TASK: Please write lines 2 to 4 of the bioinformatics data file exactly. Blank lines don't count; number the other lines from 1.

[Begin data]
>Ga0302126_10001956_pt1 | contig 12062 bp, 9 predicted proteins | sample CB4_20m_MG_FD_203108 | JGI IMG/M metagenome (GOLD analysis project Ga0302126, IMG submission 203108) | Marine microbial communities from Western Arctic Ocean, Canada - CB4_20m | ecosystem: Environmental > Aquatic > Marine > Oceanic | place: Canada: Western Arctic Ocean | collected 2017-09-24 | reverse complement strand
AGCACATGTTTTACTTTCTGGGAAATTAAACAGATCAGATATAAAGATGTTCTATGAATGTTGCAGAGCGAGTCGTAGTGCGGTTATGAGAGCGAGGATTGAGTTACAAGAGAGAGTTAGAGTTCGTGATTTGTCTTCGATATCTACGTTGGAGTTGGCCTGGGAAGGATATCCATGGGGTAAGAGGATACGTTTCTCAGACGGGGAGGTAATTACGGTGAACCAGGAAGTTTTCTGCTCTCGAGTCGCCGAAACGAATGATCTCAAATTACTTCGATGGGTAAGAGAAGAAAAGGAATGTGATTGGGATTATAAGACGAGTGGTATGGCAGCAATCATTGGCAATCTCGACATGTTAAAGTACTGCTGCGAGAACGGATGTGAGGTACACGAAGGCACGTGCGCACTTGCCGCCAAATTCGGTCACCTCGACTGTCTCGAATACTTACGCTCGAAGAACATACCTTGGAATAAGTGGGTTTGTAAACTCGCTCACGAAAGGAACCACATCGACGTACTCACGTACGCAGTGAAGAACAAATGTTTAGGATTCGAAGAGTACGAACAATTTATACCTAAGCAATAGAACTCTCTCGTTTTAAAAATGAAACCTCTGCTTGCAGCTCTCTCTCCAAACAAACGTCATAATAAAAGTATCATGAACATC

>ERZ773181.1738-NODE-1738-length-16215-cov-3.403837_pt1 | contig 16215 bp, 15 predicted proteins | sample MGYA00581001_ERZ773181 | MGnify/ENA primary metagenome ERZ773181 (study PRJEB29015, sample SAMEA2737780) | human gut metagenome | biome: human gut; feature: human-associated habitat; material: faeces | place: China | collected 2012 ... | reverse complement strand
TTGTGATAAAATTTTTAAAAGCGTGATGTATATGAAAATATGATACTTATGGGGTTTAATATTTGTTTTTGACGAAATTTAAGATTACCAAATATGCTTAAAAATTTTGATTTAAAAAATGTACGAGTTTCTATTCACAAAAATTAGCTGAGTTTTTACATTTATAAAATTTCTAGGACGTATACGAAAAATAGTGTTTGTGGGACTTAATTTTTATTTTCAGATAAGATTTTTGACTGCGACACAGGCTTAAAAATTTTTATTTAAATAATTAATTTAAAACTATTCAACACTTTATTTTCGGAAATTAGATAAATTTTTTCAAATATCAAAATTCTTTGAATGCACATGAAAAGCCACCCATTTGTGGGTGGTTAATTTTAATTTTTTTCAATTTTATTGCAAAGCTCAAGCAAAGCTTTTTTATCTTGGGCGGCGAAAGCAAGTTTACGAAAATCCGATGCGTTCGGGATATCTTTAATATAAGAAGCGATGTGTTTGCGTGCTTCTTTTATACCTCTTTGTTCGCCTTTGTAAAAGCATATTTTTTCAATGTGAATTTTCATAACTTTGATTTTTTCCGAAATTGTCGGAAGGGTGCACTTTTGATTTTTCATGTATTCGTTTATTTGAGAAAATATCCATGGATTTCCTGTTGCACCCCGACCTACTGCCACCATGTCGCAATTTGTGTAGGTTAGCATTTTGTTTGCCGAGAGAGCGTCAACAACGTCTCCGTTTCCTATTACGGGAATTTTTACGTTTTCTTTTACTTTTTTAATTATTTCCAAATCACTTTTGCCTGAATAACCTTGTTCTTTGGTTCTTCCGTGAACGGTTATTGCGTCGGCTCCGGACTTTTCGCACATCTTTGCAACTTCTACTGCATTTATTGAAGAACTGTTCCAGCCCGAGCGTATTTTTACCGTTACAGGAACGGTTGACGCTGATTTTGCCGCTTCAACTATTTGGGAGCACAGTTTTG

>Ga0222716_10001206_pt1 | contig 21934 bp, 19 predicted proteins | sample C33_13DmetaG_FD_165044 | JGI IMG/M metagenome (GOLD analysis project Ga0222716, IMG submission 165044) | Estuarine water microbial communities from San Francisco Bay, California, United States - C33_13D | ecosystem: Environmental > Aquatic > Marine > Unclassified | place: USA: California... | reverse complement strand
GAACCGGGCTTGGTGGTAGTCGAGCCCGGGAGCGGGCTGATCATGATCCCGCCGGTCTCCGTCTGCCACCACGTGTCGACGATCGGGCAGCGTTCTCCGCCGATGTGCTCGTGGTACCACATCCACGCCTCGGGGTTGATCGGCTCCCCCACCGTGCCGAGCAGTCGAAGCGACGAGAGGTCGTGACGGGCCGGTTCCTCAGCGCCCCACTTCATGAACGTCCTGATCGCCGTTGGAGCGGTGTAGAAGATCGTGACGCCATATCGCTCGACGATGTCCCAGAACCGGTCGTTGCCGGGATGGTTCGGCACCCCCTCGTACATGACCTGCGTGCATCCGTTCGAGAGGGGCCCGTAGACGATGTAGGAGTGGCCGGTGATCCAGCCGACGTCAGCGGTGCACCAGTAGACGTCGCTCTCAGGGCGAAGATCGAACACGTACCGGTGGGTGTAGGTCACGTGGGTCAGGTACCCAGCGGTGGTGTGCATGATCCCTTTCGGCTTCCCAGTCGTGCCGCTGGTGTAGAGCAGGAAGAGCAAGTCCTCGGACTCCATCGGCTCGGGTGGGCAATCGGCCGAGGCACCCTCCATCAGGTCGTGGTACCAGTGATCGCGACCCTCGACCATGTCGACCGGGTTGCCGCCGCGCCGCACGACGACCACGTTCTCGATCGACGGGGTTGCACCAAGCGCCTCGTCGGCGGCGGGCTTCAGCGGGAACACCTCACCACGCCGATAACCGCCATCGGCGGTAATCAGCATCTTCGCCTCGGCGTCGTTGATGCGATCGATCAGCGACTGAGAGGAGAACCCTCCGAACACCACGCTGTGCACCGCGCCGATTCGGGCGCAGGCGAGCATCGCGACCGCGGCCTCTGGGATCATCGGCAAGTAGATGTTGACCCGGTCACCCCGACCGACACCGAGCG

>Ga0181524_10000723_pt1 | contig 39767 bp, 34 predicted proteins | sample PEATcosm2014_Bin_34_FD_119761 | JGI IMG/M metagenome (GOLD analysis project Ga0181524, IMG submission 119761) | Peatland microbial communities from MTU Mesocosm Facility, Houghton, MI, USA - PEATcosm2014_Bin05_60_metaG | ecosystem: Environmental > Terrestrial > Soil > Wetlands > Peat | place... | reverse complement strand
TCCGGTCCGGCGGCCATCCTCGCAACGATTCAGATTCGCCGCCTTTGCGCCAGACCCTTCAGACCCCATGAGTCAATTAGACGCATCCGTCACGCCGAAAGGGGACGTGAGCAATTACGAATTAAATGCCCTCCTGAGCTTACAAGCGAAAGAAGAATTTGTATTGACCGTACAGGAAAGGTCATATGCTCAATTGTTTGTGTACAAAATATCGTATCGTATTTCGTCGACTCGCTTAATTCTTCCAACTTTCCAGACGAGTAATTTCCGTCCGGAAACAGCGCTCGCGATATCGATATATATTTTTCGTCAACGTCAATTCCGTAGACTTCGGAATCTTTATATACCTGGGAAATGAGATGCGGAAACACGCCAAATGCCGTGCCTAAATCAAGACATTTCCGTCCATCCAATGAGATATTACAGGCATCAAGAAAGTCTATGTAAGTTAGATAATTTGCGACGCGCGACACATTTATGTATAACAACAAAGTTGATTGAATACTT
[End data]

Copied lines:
AGCACATGTTTTACTTTCTGGGAAATTAAACAGATCAGATATAAAGATGTTCTATGAATGTTGCAGAGCGAGTCGTAGTGCGGTTATGAGAGCGAGGATTGAGTTACAAGAGAGAGTTAGAGTTCGTGATTTGTCTTCGATATCTACGTTGGAGTTGGCCTGGGAAGGATATCCATGGGGTAAGAGGATACGTTTCTCAGACGGGGAGGTAATTACGGTGAACCAGGAAGTTTTCTGCTCTCGAGTCGCCGAAACGAATGATCTCAAATTACTTCGATGGGTAAGAGAAGAAAAGGAATGTGATTGGGATTATAAGACGAGTGGTATGGCAGCAATCATTGGCAATCTCGACATGTTAAAGTACTGCTGCGAGAACGGATGTGAGGTACACGAAGGCACGTGCGCACTTGCCGCCAAATTCGGTCACCTCGACTGTCTCGAATACTTACGCTCGAAGAACATACCTTGGAATAAGTGGGTTTGTAAACTCGCTCACGAAAGGAACCACATCGACGTACTCACGTACGCAGTGAAGAACAAATGTTTAGGATTCGAAGAGTACGAACAATTTATACCTAAGCAATAGAACTCTCTCGTTTTAAAAATGAAACCTCTGCTTGCAGCTCTCTCTCCAAACAAACGTCATAATAAAAGTATCATGAACATC

>ERZ773181.1738-NODE-1738-length-16215-cov-3.403837_pt1 | contig 16215 bp, 15 predicted proteins | sample MGYA00581001_ERZ773181 | MGnify/ENA primary metagenome ERZ773181 (study PRJEB29015, sample SAMEA2737780) | human gut metagenome | biome: human gut; feature: human-associated habitat; material: faeces | place: China | collected 2012 ... | reverse complement strand
TTGTGATAAAATTTTTAAAAGCGTGATGTATATGAAAATATGATACTTATGGGGTTTAATATTTGTTTTTGACGAAATTTAAGATTACCAAATATGCTTAAAAATTTTGATTTAAAAAATGTACGAGTTTCTATTCACAAAAATTAGCTGAGTTTTTACATTTATAAAATTTCTAGGACGTATACGAAAAATAGTGTTTGTGGGACTTAATTTTTATTTTCAGATAAGATTTTTGACTGCGACACAGGCTTAAAAATTTTTATTTAAATAATTAATTTAAAACTATTCAACACTTTATTTTCGGAAATTAGATAAATTTTTTCAAATATCAAAATTCTTTGAATGCACATGAAAAGCCACCCATTTGTGGGTGGTTAATTTTAATTTTTTTCAATTTTATTGCAAAGCTCAAGCAAAGCTTTTTTATCTTGGGCGGCGAAAGCAAGTTTACGAAAATCCGATGCGTTCGGGATATCTTTAATATAAGAAGCGATGTGTTTGCGTGCTTCTTTTATACCTCTTTGTTCGCCTTTGTAAAAGCATATTTTTTCAATGTGAATTTTCATAACTTTGATTTTTTCCGAAATTGTCGGAAGGGTGCACTTTTGATTTTTCATGTATTCGTTTATTTGAGAAAATATCCATGGATTTCCTGTTGCACCCCGACCTACTGCCACCATGTCGCAATTTGTGTAGGTTAGCATTTTGTTTGCCGAGAGAGCGTCAACAACGTCTCCGTTTCCTATTACGGGAATTTTTACGTTTTCTTTTACTTTTTTAATTATTTCCAAATCACTTTTGCCTGAATAACCTTGTTCTTTGGTTCTTCCGTGAACGGTTATTGCGTCGGCTCCGGACTTTTCGCACATCTTTGCAACTTCTACTGCATTTATTGAAGAACTGTTCCAGCCCGAGCGTATTTTTACCGTTACAGGAACGGTTGACGCTGATTTTGCCGCTTCAACTATTTGGGAGCACAGTTTTG